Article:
Lineage aside, you gave a fairly fancy description of converting your opinion into formulas. Are you implying that VAJ REQUIRES its practicioners to have a high level of experience in Judo or other martial arts? Because honestly, my guess is that's not true. I haven't seen that mentioned anywhere on any of their websites, so I'd really like to know how what you said applies to this discussion on VAJ.
     
  10. mattt

    mattt Valued Member

    I did not say that the VAJers require anything, I made an example to explain my point because you were unclear on it and asked me to clarify.

    However, I believe that the logic translates, and if you find experienced, successful martial artists from other styles in a new style, unrelated to their previous success, such as mr Karate champ who went to VAJ then it is the same principle. He wouldn't stick around if the training wasn't offering value.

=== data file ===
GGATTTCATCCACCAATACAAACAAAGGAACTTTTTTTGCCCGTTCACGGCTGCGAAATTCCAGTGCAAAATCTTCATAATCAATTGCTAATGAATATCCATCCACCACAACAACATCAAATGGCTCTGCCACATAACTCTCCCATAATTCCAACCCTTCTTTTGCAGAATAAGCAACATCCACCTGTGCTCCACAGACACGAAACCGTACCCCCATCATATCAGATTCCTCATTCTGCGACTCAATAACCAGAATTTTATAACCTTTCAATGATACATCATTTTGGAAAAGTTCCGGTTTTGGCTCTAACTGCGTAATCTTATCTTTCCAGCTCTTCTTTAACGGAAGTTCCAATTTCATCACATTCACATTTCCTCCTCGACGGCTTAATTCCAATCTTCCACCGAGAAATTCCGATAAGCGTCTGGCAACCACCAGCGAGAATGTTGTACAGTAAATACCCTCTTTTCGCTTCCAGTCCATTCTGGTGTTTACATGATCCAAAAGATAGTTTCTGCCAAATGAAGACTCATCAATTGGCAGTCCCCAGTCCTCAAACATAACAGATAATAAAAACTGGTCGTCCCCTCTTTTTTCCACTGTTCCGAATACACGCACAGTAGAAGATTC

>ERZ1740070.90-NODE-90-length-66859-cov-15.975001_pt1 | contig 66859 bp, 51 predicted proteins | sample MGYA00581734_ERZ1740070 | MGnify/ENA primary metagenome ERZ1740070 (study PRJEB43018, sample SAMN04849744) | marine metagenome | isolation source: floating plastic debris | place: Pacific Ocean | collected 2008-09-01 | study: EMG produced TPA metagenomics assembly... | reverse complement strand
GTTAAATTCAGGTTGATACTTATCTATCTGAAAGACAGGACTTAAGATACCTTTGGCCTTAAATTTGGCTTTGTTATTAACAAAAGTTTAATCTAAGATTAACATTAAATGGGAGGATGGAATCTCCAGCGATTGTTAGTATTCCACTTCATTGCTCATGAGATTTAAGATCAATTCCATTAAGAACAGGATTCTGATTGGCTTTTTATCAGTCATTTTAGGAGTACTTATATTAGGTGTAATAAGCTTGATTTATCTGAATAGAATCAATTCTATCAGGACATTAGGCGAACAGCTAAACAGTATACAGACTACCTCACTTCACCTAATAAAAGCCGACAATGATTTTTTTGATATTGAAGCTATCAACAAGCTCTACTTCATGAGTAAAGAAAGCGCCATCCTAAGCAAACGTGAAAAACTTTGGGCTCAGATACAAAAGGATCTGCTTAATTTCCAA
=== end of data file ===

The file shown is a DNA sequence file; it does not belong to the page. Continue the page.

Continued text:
His ability to interpret value is better than a person with no experience of fighting or training in any art.

    His presence offers legitimacy in that when he is training he will be coming at it from a more realistic place.

    I don't not believe that all people in the VAJ world have such experience, but I do believe there is a core component of them that do have the commonality that is they have solid experience in other arts, and this therefore offers me the validation in the art that is beyond other things.